Bellows -V- Lens length

Discussion in 'Large Format Cameras and Accessories' started by Bruce Osgood, Feb 24, 2004.

  1. Bruce Osgood

    Bruce Osgood Membership Council

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    I am trying to learn some rudiments of 4X5 LF cameras prior to a purchase.

    I see various cameras offering different basic bellows length. Some 55mm to 360mm, others 65mm to 300mm. Does the length of the bellows dictate what max/min length lens may be used?

    Without getting into 'extras' like extensions, additional bellows, recessed boards, what would a bellows of 55-360mm offer that a bellows of 65-300mm would not? Do the Max/Min lengths indicate the Max/Min Lens in a 'stock' camera?
     
  2. David A. Goldfarb

    David A. Goldfarb Moderator Staff Member

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    Yes, the bellows length indicates approximately the maximum or minimum focal length lens that you can use.

    Recessed lensboards are perfectly normal accessories for wide lenses, and you might want one even for a lens that doesn't strictly require one, because it will give you a little more flexibility for movements with the bellows at a short extension.

    At the long end, you generally want about 25% more bellows than your longest lens. Telephoto designs will let you get away with less bellows, but because the node of the lens is physically out in front of the lens, they also make swings and tilts a little more complicated,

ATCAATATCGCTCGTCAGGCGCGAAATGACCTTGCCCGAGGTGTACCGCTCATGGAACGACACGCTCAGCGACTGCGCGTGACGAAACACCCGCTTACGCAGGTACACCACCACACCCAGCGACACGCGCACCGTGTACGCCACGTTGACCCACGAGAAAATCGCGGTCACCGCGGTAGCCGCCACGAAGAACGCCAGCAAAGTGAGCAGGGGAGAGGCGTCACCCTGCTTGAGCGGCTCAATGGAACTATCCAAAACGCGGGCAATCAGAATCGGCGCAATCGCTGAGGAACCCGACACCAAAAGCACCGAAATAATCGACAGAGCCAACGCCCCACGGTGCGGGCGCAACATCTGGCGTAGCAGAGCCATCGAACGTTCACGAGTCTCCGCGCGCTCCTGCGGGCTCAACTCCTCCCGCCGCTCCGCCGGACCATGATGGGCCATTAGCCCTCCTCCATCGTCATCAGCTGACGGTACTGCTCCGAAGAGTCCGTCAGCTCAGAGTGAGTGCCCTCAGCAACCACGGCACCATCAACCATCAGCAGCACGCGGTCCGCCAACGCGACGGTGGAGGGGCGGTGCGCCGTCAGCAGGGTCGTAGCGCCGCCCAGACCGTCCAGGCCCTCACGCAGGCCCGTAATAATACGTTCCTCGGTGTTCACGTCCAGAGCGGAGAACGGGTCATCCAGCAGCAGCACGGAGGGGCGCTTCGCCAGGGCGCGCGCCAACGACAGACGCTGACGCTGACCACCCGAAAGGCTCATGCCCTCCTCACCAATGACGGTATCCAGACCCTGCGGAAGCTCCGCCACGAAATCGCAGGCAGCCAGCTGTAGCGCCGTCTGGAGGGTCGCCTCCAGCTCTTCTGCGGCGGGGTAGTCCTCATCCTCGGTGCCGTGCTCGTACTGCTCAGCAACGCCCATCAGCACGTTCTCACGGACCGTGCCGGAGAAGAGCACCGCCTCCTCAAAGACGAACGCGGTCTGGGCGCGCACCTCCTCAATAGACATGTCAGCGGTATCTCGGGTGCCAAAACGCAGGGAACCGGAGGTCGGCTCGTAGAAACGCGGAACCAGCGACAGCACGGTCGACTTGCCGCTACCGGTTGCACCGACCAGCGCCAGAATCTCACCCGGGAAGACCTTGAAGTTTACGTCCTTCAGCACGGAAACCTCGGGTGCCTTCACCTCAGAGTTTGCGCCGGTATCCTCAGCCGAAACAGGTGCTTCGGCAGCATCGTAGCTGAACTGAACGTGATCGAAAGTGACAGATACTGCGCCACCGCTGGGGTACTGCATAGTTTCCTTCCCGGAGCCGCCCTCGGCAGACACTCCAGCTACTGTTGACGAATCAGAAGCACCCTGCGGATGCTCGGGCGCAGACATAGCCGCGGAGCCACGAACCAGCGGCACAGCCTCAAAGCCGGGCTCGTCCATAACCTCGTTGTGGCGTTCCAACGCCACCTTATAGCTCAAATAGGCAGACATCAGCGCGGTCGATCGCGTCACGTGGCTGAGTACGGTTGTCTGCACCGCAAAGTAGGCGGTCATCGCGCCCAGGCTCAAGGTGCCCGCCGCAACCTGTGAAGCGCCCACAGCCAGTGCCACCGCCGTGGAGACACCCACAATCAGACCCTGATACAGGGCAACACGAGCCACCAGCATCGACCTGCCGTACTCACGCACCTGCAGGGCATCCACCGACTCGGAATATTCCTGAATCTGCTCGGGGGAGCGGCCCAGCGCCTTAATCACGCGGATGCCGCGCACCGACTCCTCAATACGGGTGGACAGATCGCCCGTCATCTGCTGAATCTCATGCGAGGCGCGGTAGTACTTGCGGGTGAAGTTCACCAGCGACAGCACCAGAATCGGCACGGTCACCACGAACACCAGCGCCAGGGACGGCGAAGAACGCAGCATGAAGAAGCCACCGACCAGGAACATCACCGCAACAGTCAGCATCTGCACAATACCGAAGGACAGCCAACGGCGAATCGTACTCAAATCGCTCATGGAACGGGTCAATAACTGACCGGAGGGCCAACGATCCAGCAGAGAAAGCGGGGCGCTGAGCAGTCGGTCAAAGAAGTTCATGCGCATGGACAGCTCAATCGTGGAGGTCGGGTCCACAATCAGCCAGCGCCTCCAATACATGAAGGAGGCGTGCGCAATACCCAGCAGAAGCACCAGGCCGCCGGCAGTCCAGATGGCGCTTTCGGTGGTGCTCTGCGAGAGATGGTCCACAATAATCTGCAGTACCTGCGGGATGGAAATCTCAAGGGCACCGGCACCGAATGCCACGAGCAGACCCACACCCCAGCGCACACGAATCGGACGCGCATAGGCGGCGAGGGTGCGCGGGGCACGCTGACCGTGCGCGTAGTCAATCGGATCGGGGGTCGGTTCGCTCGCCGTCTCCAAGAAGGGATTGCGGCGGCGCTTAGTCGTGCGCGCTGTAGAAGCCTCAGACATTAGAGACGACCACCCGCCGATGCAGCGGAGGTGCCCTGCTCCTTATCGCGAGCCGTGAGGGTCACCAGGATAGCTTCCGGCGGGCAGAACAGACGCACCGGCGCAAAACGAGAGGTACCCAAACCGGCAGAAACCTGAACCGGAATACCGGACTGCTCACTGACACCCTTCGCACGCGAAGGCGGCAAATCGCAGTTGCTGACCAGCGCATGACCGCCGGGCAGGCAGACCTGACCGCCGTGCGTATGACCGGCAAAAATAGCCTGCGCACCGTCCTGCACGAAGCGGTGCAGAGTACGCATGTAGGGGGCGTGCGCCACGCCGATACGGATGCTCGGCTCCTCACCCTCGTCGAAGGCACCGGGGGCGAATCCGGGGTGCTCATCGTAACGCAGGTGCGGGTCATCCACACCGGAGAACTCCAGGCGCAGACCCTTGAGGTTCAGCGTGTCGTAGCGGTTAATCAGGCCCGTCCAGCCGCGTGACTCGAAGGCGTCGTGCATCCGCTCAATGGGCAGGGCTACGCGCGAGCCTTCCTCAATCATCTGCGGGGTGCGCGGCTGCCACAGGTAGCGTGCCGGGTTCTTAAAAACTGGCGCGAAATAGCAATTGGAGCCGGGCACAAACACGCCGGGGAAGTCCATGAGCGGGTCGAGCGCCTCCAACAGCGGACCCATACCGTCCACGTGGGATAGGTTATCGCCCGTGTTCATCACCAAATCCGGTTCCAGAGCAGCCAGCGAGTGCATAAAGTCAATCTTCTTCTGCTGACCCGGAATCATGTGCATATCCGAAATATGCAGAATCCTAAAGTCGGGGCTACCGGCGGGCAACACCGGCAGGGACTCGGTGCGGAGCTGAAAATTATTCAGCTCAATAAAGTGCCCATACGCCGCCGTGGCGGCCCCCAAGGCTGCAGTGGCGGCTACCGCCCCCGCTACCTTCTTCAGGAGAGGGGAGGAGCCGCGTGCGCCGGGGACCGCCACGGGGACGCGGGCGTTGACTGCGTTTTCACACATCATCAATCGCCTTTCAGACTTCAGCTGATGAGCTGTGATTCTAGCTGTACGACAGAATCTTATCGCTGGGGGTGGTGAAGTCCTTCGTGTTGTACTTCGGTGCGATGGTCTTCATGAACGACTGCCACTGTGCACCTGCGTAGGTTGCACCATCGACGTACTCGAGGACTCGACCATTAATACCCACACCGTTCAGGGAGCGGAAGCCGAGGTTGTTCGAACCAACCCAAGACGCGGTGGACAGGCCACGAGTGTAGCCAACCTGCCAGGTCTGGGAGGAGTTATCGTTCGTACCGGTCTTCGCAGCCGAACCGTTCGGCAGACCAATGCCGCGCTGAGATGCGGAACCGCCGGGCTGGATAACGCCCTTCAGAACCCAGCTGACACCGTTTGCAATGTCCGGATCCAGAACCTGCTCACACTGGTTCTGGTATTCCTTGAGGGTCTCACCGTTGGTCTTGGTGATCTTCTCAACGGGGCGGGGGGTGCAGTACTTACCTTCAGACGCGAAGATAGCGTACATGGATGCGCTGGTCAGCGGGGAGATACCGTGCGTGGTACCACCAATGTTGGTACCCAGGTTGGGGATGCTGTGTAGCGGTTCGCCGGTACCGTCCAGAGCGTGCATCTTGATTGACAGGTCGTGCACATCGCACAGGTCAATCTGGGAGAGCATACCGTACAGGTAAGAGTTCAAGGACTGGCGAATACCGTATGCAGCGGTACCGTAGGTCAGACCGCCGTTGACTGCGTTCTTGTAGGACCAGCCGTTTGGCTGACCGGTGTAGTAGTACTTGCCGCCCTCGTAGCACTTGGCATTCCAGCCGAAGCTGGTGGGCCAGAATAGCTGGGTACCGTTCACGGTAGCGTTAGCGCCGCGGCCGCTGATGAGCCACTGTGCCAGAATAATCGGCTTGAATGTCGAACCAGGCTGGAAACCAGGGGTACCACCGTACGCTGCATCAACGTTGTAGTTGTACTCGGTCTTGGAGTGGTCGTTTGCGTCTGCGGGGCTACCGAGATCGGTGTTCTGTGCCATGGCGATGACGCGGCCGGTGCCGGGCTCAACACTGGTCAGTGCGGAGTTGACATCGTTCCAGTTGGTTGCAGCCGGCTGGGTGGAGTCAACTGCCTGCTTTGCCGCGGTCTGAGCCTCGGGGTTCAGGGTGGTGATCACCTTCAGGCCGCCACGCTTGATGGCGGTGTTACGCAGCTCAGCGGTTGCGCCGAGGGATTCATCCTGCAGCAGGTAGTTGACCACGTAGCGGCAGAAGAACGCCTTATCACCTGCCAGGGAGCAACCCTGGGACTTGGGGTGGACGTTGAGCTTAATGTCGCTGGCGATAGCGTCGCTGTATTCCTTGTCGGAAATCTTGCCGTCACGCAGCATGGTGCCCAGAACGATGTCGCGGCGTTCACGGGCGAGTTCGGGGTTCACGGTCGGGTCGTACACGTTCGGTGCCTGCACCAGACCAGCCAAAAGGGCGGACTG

Some manufacturers may tell you the max/min focal length usable on the camera, rather than max/min bellows length. For instance, on a Linhof Tech IV/V/Master, the shortest usable lens is 55mm, but that requires a wideangle focusing accessory, and lenses 90mm and shorter are usually used with a recessed lensboard, and the longest conventional lens is around 360mm, but without much room for close focusing, and the longest usable tele is 500mm, I believe. In practice, most people would use a 360mm or 400mm tele rather than a conventional 360mm lens on a Technika. While tele lenses tend to be less sharp optically than non-tele lenses of the same focal length, by requiring less bellows extension, the camera is also more stable with a tele focused at the same distance, so they produce a sharpness advantage from the vibration/wind perspective.

    Long bellows extension gives you built in macro capability, but adds weight and reduces your wideangle capability typically. With a short (say 300mm) bellows, you lose the macro capability (at least with longer lenses), but you also usually lose a focusing rail, which saves more weight than from the shorter bellows alone and gives you more flexibility with wide lenses. A camera with less bellows extension can also be built a little more lightly, since there's less leverage to counter.
     
  3. KenM

    KenM Member

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    Bruce, you've got it. The minimum and maximum amounts tell you how far you can rack the standards apart, which in turn tell you what focal length lenses you can use. Note that telephotos are the exception to this; for example, my Fuji 400mm only requires 260mm of bellows draw.

    When the bellows are fully extended or compressed movements can become difficult, if not impossible. So if you like wide angle lenses, the use of a very flexible bellows or a recessed lenboard may be required. On my Gandolfi I can compress my bellows enough to use a 75mm lens - no movements, however. With a bag-bellows (no pleats) I can have some movements. I can extend my bellows to 485mm, so I don't have to worry about problems with movements with my longer lenses, since a 305mm is my largest normal lens.

    Hope that helps clear things up for you.